Paul__B:
My point was that the inductor does not generate the transient; the switch does. The switch is in complete control of the voltage, and the transient does not emanate from the inductor, but from the switch.

Not true,
The transient does emanate from the inductor.
In other words, if we didn’t have an inductor, we would have no transient.
This is due the equation v = Ldi/dt

abdelhmimas:
if we didn’t have an inductor, we would have no transient.

This is only philosophical. If there were no switch no amount of inductors would generate a transient.
I believe (but did not check with a scope) the voltage peak is worse (and sooner) at the switch. That would mean it makes more sense to say the switch causes the transient.

abdelhmimas:
Not true,
The transient does emanate from the inductor.
In other words, if we didn’t have an inductor, we would have no transient.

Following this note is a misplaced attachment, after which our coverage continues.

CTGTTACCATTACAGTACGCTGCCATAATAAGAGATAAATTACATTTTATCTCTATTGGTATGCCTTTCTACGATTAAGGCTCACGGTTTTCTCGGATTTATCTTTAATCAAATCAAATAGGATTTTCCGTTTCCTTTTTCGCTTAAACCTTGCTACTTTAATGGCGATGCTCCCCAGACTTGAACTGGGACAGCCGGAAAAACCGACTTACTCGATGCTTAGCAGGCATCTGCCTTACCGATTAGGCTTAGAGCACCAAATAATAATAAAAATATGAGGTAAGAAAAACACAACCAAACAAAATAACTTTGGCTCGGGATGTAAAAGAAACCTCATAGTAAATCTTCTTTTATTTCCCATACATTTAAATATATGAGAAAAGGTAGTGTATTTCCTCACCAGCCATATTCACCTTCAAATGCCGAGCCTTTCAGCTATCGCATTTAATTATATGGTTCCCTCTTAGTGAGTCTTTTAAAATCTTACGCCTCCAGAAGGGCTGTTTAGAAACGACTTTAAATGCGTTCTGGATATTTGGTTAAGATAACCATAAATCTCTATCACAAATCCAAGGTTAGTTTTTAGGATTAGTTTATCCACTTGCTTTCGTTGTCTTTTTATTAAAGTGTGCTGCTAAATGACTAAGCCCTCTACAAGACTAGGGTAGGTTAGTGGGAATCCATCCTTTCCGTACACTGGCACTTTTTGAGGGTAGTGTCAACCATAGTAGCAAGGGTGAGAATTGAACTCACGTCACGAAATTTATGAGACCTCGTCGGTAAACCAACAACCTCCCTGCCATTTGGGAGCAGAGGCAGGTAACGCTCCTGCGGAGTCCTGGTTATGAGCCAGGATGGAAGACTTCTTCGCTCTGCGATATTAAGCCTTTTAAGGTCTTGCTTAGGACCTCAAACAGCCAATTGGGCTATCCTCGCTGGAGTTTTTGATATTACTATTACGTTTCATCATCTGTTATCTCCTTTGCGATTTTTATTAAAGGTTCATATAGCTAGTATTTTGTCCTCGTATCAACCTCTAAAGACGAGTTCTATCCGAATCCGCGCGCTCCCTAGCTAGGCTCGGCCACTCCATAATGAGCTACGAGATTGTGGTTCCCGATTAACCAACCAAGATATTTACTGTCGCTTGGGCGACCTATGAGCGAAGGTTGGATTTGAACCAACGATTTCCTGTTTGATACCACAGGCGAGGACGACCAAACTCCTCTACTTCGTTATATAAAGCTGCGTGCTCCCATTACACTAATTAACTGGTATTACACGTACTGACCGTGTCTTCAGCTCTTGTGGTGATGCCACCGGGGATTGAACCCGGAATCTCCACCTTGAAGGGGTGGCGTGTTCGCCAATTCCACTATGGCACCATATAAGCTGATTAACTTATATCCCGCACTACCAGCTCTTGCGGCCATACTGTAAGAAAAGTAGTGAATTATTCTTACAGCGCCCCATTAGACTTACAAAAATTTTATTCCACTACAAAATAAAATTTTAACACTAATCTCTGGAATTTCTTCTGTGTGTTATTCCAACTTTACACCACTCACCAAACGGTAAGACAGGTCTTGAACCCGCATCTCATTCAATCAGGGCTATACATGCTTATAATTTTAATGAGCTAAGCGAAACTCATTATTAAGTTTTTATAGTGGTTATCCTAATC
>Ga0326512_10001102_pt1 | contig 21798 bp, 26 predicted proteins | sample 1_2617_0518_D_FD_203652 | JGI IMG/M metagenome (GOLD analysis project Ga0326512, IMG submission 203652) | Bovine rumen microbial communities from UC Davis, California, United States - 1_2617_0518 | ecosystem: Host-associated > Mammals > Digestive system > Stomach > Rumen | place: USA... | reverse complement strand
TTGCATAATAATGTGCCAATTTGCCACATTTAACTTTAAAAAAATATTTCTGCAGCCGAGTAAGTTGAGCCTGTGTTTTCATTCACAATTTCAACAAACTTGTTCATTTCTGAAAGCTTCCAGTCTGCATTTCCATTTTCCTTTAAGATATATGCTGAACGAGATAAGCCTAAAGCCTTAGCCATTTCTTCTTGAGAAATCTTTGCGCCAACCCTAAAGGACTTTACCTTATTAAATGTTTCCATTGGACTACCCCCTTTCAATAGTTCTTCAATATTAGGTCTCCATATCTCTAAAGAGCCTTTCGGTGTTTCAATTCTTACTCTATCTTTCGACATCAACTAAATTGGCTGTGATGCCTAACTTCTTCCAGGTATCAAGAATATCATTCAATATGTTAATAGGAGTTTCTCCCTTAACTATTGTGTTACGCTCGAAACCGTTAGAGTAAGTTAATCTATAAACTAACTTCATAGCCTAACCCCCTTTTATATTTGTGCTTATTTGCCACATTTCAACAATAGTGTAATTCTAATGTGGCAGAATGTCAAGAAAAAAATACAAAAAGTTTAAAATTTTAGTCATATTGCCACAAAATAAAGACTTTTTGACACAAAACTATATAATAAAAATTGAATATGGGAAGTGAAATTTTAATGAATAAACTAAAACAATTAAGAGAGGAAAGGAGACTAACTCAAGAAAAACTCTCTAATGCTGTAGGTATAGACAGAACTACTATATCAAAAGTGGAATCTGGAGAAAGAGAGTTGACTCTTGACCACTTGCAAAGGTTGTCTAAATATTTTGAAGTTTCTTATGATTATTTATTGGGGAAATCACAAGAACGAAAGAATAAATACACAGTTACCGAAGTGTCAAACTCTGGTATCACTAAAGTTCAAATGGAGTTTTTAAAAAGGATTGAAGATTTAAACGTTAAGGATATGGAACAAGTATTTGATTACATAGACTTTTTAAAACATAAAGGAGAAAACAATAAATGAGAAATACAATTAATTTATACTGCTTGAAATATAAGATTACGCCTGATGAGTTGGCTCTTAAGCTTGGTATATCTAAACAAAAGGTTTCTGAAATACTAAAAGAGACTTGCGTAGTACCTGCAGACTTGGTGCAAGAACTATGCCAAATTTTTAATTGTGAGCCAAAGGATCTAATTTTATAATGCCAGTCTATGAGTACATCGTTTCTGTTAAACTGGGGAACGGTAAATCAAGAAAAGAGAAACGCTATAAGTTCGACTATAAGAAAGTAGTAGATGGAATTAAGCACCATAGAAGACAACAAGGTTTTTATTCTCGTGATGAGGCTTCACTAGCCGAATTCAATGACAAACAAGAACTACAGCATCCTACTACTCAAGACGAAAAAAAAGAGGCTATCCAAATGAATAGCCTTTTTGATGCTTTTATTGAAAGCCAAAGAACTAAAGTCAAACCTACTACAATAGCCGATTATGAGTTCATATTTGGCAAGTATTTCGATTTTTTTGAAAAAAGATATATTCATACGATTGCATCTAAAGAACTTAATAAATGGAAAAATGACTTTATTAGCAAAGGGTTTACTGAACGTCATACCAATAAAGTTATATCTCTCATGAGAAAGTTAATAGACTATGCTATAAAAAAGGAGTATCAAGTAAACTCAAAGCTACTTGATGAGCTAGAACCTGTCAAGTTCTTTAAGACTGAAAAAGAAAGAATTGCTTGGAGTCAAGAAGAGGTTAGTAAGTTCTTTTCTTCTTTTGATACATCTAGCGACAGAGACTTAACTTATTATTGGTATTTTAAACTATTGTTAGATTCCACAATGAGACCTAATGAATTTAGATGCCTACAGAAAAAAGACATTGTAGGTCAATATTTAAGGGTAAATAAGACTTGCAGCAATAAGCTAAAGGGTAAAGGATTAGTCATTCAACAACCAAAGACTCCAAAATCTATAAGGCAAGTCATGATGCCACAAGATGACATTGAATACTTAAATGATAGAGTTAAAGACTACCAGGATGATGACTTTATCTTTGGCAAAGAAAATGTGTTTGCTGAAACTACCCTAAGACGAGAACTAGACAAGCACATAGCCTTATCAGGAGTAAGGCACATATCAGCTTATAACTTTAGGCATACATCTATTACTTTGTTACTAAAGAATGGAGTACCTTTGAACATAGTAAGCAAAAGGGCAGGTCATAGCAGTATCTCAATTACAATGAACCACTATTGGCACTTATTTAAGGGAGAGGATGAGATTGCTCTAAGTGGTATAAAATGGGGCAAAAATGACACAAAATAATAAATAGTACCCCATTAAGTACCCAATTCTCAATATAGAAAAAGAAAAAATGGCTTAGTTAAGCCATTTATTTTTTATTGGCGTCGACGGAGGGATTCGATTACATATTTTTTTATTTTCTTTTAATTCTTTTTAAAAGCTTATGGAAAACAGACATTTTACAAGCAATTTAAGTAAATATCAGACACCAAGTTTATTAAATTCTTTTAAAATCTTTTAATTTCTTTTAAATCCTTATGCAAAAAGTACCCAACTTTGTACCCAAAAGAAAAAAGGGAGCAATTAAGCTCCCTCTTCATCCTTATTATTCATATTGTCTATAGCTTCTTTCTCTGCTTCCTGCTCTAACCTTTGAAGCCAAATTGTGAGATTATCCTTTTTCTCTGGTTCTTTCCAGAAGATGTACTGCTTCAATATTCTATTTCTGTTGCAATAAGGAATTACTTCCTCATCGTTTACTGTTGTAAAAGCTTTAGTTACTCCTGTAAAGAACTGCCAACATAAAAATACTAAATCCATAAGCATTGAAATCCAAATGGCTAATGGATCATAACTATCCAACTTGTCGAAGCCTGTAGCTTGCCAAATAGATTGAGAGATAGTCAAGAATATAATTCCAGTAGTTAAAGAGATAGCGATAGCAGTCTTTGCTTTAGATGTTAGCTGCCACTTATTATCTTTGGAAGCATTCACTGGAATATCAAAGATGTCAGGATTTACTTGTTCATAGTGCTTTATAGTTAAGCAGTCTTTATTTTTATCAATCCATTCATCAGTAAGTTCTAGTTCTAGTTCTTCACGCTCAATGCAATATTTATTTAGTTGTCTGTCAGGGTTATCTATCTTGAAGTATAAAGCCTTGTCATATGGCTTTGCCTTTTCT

This is due the equation v = Ldi/dt

Surely the transient emanates from the combined circuit of the inductor, switch, wires and power supply. Remove any one of those and you don't get the transient. It is the circuit as a whole that exhibits some particular characteristic, not the individual components.

I have very cautiously worded my explanation in #4. It is always worthwhile to re-read it carefully.

Smajdalf:
I believe (but did not check with a scope) the voltage peak is worse (and sooner) at the switch. That would mean it makes more sense to say the switch causes the transient.